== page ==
Two new documentaries explore issues facing women and the lower castes in India
THE TWO MOST prominent news items from India in the North American media recently were the sweeping election win for Narendra Modi and the BJP party in the world’s biggest democratic election; and the horrific rape and murder of two teenage girls, who were left hanging from a mango tree, in Uttar Pradesh.
Ever since the high profile Delhi Gang Rape in December 2012, the status of women in India has been under the spotlight, not just in India but around the world. I was in India during the paradigm-shifting backlash to the rape of the 23-year old medical student aboard a moving bus in Delhi and it affected me very deeply. It affected everyone very deeply. There were riots and calls for changes to the law and changes to attitudes towards women.
The deeply felt need for change was one of the reasons that the long-time ruling Congress party was ousted, in a landslide victory for Modi and the BJP. People in India are fed up with corruption, inefficiency and oppressive attitudes towards women and people from the Other Backward Class, including Dalits (formerly called Untouchables).
India is caught in the throes of great change, and certainly the new government has a huge number of massive challenges on many fronts, including the economy, national security, poverty relief, environmental degradation. But what the world is watching most closely, in my view, is the way India handles violence against women and women’s rights to education, opportunity and safety.
The protests and the fast-track courts are a step in the right direction. In less than a year, the four surviving adult perpetrators of the Delhi Gang Rape were sentenced to death by hanging; and the villagers in Uttar Pradesh would not leave the scene of the crime, staging a sit-in under the hanging bodies of the girls until officials took action. (Several police officers were fired and one was charged with the crime within a day or two of the murders.) After the Delhi Gang Rape, the city erupted in mass riots that continued for weeks. This is better than can be said for many countries around the world with terrible rates of rape and violence, including western countries.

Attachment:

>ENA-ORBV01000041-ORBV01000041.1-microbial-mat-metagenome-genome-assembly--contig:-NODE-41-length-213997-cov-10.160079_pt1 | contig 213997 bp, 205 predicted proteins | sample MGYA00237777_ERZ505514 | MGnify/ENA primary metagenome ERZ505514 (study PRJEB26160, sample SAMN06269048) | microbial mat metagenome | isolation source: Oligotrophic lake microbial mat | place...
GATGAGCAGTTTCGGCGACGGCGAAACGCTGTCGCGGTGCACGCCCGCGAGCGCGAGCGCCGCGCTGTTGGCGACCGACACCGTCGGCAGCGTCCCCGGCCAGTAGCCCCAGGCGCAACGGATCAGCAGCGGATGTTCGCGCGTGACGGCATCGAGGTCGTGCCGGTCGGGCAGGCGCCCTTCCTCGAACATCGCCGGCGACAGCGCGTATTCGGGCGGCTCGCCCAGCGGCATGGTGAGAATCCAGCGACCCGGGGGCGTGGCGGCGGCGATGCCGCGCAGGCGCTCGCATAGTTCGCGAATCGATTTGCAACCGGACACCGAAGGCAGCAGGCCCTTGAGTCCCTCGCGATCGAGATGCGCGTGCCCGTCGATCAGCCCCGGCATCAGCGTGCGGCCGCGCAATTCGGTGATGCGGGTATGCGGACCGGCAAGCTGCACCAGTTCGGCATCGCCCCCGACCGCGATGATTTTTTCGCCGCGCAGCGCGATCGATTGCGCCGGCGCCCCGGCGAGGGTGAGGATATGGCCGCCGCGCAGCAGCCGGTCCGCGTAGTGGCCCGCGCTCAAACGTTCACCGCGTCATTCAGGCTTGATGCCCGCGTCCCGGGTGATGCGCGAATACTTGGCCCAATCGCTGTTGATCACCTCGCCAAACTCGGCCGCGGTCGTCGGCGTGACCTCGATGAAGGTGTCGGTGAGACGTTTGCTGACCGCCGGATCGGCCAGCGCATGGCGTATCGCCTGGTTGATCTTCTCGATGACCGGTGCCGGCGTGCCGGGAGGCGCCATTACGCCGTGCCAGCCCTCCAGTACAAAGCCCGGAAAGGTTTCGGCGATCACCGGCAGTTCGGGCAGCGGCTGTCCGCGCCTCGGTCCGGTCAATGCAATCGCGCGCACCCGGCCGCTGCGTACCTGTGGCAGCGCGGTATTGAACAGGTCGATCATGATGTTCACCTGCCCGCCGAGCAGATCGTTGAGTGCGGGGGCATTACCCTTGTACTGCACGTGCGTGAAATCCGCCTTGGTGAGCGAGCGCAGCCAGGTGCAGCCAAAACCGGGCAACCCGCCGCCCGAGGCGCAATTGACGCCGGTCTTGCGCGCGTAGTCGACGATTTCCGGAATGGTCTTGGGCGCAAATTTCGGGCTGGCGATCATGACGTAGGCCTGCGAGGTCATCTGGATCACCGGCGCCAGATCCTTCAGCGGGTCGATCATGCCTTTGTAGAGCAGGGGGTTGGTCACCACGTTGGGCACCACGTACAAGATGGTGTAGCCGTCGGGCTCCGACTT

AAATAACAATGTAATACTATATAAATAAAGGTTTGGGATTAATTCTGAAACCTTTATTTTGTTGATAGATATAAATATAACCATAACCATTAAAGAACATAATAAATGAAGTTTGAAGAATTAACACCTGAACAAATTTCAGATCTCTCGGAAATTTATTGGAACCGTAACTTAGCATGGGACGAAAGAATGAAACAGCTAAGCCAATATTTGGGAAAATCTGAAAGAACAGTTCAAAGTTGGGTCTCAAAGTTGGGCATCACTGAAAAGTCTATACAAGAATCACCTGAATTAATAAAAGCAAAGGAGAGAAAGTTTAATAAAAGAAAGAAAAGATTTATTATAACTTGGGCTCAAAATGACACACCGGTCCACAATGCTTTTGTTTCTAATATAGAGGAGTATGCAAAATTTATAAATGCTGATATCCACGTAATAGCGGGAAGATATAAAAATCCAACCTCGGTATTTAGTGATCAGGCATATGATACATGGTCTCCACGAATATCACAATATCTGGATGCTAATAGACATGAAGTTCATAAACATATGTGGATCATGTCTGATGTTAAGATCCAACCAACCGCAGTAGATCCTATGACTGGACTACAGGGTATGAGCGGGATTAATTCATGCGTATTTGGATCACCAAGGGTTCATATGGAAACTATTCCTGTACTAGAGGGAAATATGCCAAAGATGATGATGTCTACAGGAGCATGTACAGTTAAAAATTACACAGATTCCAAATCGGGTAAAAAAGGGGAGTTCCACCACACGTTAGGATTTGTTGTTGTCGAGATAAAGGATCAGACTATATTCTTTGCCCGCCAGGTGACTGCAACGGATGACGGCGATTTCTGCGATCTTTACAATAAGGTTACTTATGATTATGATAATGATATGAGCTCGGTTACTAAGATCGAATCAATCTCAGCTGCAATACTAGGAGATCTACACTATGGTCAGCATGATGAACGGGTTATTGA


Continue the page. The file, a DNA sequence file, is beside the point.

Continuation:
But of course India has a long way to go, and this story of violence against women in India — whether it’s against local women or foreign tourists — has captured the world’s media. There are much worse rape statistics for many other countries including Kenya and South Africa, and more female tourists raped in other countries, but for whatever reason, the media is now equating rape and India, and closely watching how the progression of women’s rights unfold. I have my own ideas about why the media insists on equating India with rape — ideas rooted in colonialism, racism and a penchant for pointing the finger at other societies rather than facing problems in our own — but that’s a whole other story and an article I will one day write. In the meantime, you can read Look westward in disgust for a courageous look at this particular example of media sensationalizing.
So, it’s against this backdrop that I recently watched two movies that highlight the challenges facing women and people from disadvantaged backgrounds, lower castes and Dalits. They are both equally well made films, highly watchable and important. And, interestingly, both made by Canadian women. First up, The World Before Her; followed below by a review and interview with the makers of The Backward Class, which recently won the 2014 Hot Docs Audience Favourite Award.
The World Before Her
Canadian filmmaker Nisha Pahuja spent years making the documentary film, The World Before Her. And you can tell. She gained intimate access to the worlds — including the hopes, dreams and emotions — of two very different young women in India. One, Ruhi Singh, 19, is a Jaipur girl intent on winning beauty pageants, and the film follows her to the Miss India Pageant. And the other, Prachi Trivedi, 24, is a Durga Vahini activist. (The Durga Vahini (DV) is the women’s youth wing of the Vishwa Hindu Parishad.) In both cases, Nisha gained behind-the-scenes access to both the pageant and the camp; as well as into the family homes of both girls. The result is a riveting picture of the narrow opportunities for women in India, and the confining dictates of tradition and culture. Though the girls could not be more different, the similarities in their stories are eye-opening.